Insights from Nicola Perrone, Head Sommelier at The Orrery, London
At The Orrery, a French restaurant in London, Nicola Perrone aims to surprise guests in the best way possible.
“You cannot do this style of life, this job if you're not passionate,” says Nicola Perrone, the head sommelier at The Orrery in London. “You work many, many hours. You need to push, to keep learning. I really like what I’m doing now.”
To be a sommelier at a top restaurant is no mean feat, but a glimpse at Perrone’s CV demonstrates just how hard he has worked. He came to London in 2009 to work at a neighbourhood restaurant in Honor Oak Park, South London, called Le Querce: an excellent restaurant, for sure, but a long way from the bright lights of Mayfair, Soho or Marylebone. Perrone, indeed, only began his wine training in 2013, when he moved onto Gordon Ramsay’s Maze before stints at Luca and Jason Atherton’s City Social. He arrived at The Orrery, a French restaurant, in May this year.
“It was great working at Maze,” the 28-year-old, who comes from Murazzano in Italy, “We were a big team, a lovely team, always pushing ourselves to do better.”
The Orrery, which was opened by Terence Conran in 1997, is known for its classic French cooking, and the wine list follows similar lines. There are 750 bottles, mainly concentrated on the Old World. “It’s France, Italy, Spain,” says Perrone. “But, of course, I've also some New World wine, from South Africa, Australia, and all around the world.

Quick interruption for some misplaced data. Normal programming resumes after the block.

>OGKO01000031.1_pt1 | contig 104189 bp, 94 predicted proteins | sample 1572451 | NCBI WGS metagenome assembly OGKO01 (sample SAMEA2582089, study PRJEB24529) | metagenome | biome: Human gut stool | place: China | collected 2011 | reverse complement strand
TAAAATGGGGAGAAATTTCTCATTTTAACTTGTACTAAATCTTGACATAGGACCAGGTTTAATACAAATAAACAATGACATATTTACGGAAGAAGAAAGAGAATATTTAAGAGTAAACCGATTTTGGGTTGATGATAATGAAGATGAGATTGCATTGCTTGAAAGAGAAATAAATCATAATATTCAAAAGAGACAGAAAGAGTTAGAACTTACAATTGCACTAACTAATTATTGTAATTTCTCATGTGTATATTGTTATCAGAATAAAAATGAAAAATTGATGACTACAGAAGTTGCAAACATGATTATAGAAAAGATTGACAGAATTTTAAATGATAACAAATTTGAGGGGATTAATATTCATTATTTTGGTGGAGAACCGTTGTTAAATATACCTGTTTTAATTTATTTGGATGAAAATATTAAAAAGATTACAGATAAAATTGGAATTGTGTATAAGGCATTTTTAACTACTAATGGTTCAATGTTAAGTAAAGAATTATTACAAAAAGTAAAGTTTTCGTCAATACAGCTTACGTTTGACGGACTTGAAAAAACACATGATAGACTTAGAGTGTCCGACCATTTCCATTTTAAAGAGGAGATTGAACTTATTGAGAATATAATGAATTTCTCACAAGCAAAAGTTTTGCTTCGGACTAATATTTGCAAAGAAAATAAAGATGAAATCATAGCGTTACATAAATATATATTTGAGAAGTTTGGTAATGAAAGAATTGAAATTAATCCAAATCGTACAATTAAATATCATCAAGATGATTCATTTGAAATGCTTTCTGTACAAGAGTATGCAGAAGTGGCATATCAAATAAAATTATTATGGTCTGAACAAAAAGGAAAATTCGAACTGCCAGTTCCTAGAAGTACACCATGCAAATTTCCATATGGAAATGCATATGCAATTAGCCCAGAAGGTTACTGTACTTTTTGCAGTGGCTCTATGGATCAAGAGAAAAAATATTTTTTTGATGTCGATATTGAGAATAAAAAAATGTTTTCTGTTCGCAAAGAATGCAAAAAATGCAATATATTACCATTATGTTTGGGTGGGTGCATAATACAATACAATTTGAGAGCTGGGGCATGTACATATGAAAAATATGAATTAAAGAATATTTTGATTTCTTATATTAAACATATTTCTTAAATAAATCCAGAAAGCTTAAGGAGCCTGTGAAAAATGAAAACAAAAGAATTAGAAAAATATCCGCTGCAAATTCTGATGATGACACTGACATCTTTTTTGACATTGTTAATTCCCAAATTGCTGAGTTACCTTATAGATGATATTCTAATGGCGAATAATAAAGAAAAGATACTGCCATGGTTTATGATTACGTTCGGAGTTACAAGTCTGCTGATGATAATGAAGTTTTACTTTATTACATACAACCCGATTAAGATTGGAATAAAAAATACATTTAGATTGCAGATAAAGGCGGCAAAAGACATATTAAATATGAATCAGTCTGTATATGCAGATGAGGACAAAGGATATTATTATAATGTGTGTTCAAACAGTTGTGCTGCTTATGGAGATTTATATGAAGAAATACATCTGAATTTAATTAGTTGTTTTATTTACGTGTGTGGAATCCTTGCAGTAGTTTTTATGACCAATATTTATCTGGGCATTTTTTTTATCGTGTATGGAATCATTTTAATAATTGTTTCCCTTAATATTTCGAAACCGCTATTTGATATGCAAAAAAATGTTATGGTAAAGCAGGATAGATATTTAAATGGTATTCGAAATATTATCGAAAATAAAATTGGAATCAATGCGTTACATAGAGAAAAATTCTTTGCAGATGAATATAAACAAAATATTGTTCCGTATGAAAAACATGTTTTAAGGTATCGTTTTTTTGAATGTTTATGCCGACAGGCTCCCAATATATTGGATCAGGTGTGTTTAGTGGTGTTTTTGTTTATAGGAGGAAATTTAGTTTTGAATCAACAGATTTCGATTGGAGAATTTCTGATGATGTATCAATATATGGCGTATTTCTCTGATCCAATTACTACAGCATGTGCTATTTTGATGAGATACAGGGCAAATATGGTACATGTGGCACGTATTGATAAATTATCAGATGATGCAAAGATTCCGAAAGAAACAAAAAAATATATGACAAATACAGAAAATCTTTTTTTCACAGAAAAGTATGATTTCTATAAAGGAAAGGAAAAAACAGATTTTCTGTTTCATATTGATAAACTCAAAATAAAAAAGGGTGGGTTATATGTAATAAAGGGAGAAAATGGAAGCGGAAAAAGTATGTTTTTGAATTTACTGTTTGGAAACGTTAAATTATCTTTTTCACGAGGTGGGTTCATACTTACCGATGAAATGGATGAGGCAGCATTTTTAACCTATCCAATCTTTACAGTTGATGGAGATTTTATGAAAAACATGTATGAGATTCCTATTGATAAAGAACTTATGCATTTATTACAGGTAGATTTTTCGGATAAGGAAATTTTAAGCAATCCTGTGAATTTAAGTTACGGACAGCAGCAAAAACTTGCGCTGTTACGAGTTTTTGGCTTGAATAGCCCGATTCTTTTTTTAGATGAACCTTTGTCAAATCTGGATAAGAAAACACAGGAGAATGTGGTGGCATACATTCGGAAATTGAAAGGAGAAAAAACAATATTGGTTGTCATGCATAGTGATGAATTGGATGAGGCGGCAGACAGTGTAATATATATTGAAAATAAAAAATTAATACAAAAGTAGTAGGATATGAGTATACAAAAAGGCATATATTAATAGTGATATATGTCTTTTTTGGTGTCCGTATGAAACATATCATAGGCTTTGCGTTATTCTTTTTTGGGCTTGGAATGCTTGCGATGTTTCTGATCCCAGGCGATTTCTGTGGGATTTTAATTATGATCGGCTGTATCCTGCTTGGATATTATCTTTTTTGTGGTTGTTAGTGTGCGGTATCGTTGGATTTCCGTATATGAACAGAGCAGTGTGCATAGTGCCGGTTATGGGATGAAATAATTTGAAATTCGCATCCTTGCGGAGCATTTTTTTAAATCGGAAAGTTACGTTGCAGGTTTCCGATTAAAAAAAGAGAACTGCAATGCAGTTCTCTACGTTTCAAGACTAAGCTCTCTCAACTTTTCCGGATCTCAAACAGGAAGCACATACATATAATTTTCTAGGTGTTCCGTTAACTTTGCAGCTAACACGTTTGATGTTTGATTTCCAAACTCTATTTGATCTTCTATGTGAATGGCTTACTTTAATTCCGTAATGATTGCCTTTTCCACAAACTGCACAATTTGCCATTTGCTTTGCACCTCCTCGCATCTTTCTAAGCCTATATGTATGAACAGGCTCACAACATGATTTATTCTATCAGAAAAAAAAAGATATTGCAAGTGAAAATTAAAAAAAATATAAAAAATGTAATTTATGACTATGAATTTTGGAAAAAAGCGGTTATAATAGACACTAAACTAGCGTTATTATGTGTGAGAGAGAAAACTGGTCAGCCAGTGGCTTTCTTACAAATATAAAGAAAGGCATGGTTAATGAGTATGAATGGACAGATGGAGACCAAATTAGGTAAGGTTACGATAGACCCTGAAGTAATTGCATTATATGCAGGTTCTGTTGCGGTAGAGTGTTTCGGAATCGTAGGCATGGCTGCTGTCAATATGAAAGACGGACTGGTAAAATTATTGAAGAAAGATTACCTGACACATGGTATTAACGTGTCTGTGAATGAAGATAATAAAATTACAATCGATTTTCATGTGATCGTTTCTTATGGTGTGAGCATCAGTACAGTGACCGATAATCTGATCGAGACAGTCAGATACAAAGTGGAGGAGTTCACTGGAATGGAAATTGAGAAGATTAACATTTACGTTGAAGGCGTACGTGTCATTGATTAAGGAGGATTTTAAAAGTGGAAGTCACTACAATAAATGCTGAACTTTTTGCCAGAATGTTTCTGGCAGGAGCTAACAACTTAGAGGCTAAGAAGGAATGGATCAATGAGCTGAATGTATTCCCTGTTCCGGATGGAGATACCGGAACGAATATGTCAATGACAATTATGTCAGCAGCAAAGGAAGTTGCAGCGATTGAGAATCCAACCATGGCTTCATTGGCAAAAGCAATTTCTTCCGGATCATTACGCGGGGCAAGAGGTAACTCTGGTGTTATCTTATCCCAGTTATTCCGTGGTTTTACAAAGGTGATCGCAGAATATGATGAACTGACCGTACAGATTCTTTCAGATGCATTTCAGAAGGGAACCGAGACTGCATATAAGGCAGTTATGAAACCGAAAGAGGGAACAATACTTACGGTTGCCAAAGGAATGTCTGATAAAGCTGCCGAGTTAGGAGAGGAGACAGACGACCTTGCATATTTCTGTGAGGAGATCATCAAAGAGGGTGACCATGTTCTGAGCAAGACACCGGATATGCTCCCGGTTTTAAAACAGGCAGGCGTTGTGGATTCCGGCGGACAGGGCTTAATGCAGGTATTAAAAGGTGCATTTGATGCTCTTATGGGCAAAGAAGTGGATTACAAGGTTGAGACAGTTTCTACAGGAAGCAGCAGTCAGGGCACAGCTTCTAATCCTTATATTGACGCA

“It’s concentrated mainly on Old World wine because we are in a neighbourhood French restaurants, with classic French cooking, and diners are looking for classics.
“They like to experiment as well, though: I designed the tasting menu wine pairing, where I chose something slightly different from the usual Sauvignon Blanc to go with the crab, a Neuberger from Austria - and the menu starts with chicken liver parfait served with a lovely Trocken Riesling.
“With the tasting menu, I like to offer something a bit different - and that goes for the selection by the glass as well.”
Matching wine is a crucial part of his job. “For the tasting menu, we taste the food [with the chefs] and we match the wine to see which is the best pairing,” he says. “Otherwise, we always look at what the guest orders first and then the sommelier approaches the table asking, of course, if there are any preferences and we try to match the dish with the wine - but of course we need to take in mind what they like.”
The crab-Neuberger pairing is one of his favourites, he says. “It’s a Dorset crab, served with avocado and mango, and that’s served with the Austrian Neuberger made by Josef and Philipp Bründlmayer; it’s the 2016 vintage,” he says. “I really like the freshness of the dish, the freshness of the wine which matches with that. It’s a very elegant, very clean style of wine.”
Perrone’s favourites are quite traditional. He loves Champagne but his real favourites are the red wines from the Northern Rhone. “I really am a big fan of Syrah from there,” he says. “I really like Côte-Rôtie or Hermitage, also Cornas - all are the fantastic expression of 100 per cent Syrah.
“I also love Nebbiolo, for Barbaresco but even more for Barolo; for me, it is one of the most interesting grapes in the world because with ageing it develops fantastic notes. Burgundy as well, I love Pinot Noir.
“I'm not a massive fan of rich, heavy wine, but of course, I'm open to everything. I really enjoy everything: if I’m choosing what to drink for myself, it depends on how I feel that day!”
Perrone feels he still has plenty of learning to do. “I spend most of the time away from work studying and reading; I have just come back from Spain from a wine trip,” he says. “I would say "I know everything about wine," because you always need to learn, improve, update yourself. I'm still learning day by day about wine, about hospitality, about food.”